Friday, July 16, 2010

Teen daughter having problems in school


Subject: Teen daughter

Question: I have a 16 yr old daughter who is having problems in school (too muching talking in class, failing test, late to class. She is a good girl and excels in many areas.

She is the only child, and it appears that her socializing and acceptence from her peers is keeping her off focus.

Friends are so very important to her. She has promised over and over that she will overcome this.

We have changed schools 2 times, and a few weeks into school the same cycle begins. We have taken away many of her priviledges. I beleive she wants to go to college, and she knows what it takes, but when she gets to school it seems she forgets everything.

Answer: Dear Dee:

On the surface with just the info you have given me, switching schools twice for a teen who is talking too much and not doing well in school is dramatic and a bit much.

First of all teens are going to talk and socializing is often more important than anything else appears to be to them. It is where their brain is developmentally. However failing school is not an option.

You don't mention any indication of drugs, alcohol or sex so at first glance my recommendation is many appointments with school counselors to determine if there is a learning disorder going on here.

Switching school however is only going to ensure she fail and I am sure that is not what you want either. Switching schools often results in interupptions in learning and disconnects relationships with teachers. I only recommend switching schools under the most dire of circumstances that involve violence and illegal drug activity. Please for all your sakes do not take this step again.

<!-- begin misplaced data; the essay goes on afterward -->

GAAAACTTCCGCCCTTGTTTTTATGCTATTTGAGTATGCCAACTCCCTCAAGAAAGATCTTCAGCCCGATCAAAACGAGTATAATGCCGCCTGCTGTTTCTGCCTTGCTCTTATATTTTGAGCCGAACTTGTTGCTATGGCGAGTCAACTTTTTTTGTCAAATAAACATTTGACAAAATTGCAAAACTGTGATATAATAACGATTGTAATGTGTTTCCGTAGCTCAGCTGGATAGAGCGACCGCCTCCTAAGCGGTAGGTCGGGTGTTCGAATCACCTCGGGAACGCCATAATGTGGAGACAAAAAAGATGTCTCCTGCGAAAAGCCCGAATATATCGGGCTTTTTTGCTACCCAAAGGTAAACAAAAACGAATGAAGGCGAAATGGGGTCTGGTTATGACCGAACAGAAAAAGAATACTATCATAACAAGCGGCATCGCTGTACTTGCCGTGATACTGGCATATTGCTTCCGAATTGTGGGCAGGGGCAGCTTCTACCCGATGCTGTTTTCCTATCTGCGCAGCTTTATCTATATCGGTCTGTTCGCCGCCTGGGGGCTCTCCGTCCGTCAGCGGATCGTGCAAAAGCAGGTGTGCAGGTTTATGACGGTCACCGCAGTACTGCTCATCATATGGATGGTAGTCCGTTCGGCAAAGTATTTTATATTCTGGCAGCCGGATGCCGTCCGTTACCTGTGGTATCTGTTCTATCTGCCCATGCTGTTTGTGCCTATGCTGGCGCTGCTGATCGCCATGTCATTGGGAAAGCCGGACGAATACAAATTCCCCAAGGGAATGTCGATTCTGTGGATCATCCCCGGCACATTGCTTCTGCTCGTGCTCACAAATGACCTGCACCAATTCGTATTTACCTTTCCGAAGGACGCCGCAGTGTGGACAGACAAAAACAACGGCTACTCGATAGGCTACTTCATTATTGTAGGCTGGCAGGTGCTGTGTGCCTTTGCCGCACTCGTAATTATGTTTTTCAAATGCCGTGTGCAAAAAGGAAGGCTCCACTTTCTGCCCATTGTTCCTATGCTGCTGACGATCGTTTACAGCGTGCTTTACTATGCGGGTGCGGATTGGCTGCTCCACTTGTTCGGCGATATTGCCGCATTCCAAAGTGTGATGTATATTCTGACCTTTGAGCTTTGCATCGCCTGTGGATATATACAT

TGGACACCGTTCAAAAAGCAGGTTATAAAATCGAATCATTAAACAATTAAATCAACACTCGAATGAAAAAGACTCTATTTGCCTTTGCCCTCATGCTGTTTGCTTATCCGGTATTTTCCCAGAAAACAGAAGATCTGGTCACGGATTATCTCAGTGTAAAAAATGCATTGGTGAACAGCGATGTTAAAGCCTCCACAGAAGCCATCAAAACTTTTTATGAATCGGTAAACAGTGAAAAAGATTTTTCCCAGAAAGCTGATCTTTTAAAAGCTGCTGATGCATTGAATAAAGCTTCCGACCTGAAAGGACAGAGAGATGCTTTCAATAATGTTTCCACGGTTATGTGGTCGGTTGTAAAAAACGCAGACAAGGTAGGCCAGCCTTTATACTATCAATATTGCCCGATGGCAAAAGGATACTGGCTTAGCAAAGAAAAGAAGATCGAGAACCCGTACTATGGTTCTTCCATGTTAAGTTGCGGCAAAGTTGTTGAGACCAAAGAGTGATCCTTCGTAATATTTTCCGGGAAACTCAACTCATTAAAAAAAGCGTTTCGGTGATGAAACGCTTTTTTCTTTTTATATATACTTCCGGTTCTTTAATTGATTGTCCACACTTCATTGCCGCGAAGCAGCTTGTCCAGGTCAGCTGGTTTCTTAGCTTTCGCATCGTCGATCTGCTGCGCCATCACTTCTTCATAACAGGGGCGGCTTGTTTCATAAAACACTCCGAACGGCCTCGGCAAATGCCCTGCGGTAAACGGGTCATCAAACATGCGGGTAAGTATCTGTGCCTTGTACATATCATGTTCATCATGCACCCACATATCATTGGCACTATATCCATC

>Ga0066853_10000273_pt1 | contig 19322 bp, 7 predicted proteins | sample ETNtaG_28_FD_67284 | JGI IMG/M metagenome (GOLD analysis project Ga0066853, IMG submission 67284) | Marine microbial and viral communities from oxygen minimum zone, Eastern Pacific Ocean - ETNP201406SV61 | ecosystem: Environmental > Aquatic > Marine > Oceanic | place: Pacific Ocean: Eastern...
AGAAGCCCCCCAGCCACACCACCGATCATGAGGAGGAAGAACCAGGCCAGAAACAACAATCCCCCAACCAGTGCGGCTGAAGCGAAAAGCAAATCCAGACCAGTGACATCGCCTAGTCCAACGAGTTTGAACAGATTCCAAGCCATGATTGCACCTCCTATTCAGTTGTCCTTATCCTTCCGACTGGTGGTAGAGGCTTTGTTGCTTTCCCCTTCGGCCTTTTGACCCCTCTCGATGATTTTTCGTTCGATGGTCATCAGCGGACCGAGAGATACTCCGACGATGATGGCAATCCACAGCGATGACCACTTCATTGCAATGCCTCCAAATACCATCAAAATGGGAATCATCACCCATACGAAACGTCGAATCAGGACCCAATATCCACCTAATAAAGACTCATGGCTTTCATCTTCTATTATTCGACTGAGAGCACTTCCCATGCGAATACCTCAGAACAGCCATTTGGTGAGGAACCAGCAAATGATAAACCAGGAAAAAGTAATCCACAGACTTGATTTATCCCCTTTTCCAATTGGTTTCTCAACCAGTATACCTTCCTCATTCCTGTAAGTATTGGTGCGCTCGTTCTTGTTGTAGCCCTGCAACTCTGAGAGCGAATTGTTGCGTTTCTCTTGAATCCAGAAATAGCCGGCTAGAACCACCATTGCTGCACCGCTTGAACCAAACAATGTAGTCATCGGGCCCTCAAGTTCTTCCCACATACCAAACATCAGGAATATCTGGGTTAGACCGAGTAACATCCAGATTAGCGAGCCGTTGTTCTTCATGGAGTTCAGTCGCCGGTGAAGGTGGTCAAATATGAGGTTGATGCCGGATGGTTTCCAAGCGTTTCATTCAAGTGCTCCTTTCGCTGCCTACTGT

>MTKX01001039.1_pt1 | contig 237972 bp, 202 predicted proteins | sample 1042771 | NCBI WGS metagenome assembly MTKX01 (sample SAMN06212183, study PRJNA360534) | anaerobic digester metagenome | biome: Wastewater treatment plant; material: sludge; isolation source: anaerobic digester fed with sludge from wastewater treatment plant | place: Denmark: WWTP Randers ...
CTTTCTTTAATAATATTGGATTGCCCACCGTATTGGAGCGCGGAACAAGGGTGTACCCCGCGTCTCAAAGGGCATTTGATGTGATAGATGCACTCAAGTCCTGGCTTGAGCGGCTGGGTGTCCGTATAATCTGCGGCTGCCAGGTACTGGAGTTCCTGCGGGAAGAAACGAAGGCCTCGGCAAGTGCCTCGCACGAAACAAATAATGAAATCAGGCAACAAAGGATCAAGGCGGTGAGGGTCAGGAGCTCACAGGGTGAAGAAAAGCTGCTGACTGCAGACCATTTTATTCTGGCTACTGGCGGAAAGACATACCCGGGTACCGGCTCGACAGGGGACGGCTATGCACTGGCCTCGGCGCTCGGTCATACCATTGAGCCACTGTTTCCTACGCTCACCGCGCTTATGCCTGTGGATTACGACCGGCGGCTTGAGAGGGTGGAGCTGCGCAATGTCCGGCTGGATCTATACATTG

Consider getting a family counselor as well. There is probably something going on here which needs to be addressed if the learning problems are ruled out by a professional. Look for someone with experience with teens and who has a marriage and family background.

Also as far as college is concerned remember college is about her not you. She needs to want it more than you do and it needs to be her putting the energy into college not you. If she chooses not to worry about college then it is time she worried about how she will assume financial responsibility for herself when she is 18 and now for her extra curricular activities.

Just my thoughts.

Best wishes,

M Kay Keller
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